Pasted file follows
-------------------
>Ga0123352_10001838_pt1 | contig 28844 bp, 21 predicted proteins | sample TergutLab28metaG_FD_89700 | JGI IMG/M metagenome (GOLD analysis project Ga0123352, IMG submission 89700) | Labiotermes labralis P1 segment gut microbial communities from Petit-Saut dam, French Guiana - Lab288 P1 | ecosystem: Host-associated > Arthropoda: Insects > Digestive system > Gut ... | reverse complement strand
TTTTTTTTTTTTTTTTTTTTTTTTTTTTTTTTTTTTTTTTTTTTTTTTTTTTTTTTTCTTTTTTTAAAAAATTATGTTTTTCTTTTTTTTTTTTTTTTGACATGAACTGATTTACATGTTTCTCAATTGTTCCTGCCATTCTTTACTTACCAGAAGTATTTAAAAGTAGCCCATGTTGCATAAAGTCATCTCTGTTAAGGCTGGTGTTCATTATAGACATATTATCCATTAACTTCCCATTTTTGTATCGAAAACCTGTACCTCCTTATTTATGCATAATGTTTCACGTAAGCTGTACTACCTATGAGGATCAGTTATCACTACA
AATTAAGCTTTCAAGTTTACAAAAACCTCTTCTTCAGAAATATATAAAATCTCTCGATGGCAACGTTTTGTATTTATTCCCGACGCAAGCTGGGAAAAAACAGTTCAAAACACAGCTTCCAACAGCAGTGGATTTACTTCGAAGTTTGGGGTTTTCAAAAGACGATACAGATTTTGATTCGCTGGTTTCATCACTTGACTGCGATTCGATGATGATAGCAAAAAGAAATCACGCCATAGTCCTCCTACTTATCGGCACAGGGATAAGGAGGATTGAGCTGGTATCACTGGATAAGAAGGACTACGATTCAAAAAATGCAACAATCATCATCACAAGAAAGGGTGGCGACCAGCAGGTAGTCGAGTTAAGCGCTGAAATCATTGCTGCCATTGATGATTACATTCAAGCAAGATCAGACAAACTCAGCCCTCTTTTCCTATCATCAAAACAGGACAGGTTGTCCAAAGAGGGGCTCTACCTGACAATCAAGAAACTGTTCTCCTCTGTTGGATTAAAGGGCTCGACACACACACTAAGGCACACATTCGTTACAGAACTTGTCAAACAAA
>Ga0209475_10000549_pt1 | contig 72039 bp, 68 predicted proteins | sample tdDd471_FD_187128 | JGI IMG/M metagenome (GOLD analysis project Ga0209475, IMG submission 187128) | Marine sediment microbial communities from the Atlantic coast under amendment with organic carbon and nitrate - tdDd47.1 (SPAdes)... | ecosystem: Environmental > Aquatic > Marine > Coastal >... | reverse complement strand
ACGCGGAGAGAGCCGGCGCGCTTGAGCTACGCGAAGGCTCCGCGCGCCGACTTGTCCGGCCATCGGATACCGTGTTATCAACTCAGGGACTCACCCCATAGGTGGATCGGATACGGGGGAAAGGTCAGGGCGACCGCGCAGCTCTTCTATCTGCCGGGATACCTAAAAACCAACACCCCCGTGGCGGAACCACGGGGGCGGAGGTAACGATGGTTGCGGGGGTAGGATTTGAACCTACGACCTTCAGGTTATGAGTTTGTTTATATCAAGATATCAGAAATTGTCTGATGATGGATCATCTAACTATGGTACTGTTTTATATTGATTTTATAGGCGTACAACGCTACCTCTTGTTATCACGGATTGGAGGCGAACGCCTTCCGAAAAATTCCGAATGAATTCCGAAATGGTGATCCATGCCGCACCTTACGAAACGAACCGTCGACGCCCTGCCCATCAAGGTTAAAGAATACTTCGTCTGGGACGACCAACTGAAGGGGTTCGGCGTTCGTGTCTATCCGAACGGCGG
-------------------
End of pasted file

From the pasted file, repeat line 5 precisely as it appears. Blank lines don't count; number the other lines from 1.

ACGCGGAGAGAGCCGGCGCGCTTGAGCTACGCGAAGGCTCCGCGCGCCGACTTGTCCGGCCATCGGATACCGTGTTATCAACTCAGGGACTCACCCCATAGGTGGATCGGATACGGGGGAAAGGTCAGGGCGACCGCGCAGCTCTTCTATCTGCCGGGATACCTAAAAACCAACACCCCCGTGGCGGAACCACGGGGGCGGAGGTAACGATGGTTGCGGGGGTAGGATTTGAACCTACGACCTTCAGGTTATGAGTTTGTTTATATCAAGATATCAGAAATTGTCTGATGATGGATCATCTAACTATGGTACTGTTTTATATTGATTTTATAGGCGTACAACGCTACCTCTTGTTATCACGGATTGGAGGCGAACGCCTTCCGAAAAATTCCGAATGAATTCCGAAATGGTGATCCATGCCGCACCTTACGAAACGAACCGTCGACGCCCTGCCCATCAAGGTTAAAGAATACTTCGTCTGGGACGACCAACTGAAGGGGTTCGGCGTTCGTGTCTATCCGAACGGCGG